This is definitely keeping in line with patriotism and nationalism. You have to be patriotic to serve the nation and evidently qualified. Social critics forget sometimes—maybe deliberately—to acknowledge the efforts put in by policy makers. In their vitriolic attacks the impression is often conveyed that selfish interest comes first before national interest. Despite the fact that the TCN management have in the last two years explained the circumstances behind some of their actions, the insistence by social critics to damage highly precious reputation has remained consistent. Nowhere else was this more apparent than in the response TCN gave to an ubiquitous social media organ which instead choose to profit from it negatively for unknown reasons. 

The opportunity was there to use their wide network to educate Nigerians on the efforts by policy makers to ensure regular electricity supply but choose otherwise; the use of subterranean tactics in achieving an end has not helped in the past. Regular interactive approach has always proved successful—reason why scholars believe communication is easier at the top! It is clear TCN has not violated any provision of the law and instructive to note that they have always acted in the best interest of Nigerians! Societal critics with accessibility to various   platforms ought to use the opportunity for societal building, economic advancement and exchange of profitable ideas! 

Issues of misinformation and badging on the privacy of policy makers shouldn’t be criteria to judge their sincerity. But the more they churn out “objectionable contents” or what is considered as harmful then the question of slander, libel and character assassination become inevitable. While there is no gain, ignoring truth for falsehood, nothing promotes sectionalism more than unrestrained unethical media practice. Only recently, while trying to respond to some allegations of violations by a media organization, they instead resorted to radicalism and sensationalism –just so as to achieve a purpose outside the realm of reasonable understanding! Was the idea to “clash” two government agency? Maybe, even with penalties and sanctions in place this practice would still have thrived—possibly; but that is the reason why the clamor for social media bill has reached a crescendo and the National Broadcasting Commission coming from the same angle. Titled “Anti-social Media Bill” introduced by the senate on 5th November, 2019, the bill aimed to criminalize the use of the platforms to peddle falsehood or spread malicious content.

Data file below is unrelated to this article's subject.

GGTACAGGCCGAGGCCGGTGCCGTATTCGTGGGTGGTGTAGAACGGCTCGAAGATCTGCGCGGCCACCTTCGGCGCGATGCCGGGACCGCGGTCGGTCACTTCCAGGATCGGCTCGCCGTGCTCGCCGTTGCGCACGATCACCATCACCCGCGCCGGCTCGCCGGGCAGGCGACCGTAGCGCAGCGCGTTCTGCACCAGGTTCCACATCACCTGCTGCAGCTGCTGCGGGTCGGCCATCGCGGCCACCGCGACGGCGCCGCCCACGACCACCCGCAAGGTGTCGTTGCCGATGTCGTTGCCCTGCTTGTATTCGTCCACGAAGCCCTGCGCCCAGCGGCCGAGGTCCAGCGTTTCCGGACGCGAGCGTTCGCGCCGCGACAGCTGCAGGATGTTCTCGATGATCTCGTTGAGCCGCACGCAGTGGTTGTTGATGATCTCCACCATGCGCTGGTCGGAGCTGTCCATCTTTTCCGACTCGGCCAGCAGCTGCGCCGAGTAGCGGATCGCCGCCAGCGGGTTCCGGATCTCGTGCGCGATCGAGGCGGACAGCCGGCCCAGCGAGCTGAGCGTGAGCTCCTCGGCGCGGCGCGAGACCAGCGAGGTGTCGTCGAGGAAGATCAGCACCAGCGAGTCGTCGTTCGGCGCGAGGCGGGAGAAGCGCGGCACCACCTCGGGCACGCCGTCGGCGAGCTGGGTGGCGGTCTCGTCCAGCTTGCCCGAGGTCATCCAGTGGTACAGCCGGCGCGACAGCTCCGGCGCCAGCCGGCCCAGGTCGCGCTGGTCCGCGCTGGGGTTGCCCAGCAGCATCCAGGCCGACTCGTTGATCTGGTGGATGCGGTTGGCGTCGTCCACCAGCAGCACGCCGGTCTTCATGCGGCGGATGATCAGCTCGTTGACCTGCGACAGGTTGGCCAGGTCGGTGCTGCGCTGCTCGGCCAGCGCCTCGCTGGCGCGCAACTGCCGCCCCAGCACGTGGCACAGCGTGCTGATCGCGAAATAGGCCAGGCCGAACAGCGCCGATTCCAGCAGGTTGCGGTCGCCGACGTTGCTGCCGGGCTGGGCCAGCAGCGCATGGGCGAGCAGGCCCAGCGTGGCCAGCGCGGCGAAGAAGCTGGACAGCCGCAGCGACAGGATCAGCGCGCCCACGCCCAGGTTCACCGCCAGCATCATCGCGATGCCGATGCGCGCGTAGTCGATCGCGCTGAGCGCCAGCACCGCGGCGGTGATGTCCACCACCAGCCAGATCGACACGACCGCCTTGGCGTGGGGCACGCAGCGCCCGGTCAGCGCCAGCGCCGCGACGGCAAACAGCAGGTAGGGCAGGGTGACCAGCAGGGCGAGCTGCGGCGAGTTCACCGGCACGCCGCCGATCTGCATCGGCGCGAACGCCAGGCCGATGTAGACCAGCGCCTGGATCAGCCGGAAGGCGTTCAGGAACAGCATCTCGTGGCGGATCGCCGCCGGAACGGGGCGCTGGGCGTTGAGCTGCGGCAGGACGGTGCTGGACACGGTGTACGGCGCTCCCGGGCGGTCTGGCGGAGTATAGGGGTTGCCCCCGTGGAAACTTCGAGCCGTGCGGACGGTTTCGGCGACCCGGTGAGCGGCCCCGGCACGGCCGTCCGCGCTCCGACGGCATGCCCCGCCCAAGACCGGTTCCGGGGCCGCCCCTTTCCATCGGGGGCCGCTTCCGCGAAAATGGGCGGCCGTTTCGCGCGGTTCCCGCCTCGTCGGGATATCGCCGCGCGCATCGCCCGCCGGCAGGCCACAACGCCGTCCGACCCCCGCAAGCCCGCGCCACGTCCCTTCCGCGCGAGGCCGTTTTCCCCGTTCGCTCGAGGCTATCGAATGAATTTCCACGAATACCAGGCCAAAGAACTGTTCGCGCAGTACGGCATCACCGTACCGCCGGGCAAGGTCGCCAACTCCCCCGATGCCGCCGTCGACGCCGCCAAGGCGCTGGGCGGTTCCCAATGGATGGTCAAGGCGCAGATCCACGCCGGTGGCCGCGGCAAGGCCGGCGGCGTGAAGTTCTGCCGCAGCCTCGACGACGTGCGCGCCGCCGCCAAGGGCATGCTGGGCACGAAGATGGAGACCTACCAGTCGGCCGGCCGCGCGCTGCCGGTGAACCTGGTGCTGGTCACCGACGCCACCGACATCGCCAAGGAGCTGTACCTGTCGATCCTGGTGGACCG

Similarly, the NBS, through the National Broadcasting Commission(NBS) Act, CAP L I, laws of the Federation of Nigeria 2004 seek to bring the platforms under supervision or hold them accountable. The Director-General in a recent interview while hosting the Minister of Information described some of these social platforms as “monsters”. This is the deplorable stage the renegade elements have soiled the otherwise excellent reputation of the vehicle! The management of and distribution of electricity nationwide demands some strict sensitivity which is open to professionals in the field. It is, in part for this purpose that to give policy makers some breath of space and support, the way forward is none other than to help them remain focused.

Sule Ahmed Oyofo is a

Media Consultant, He wrote from Abuja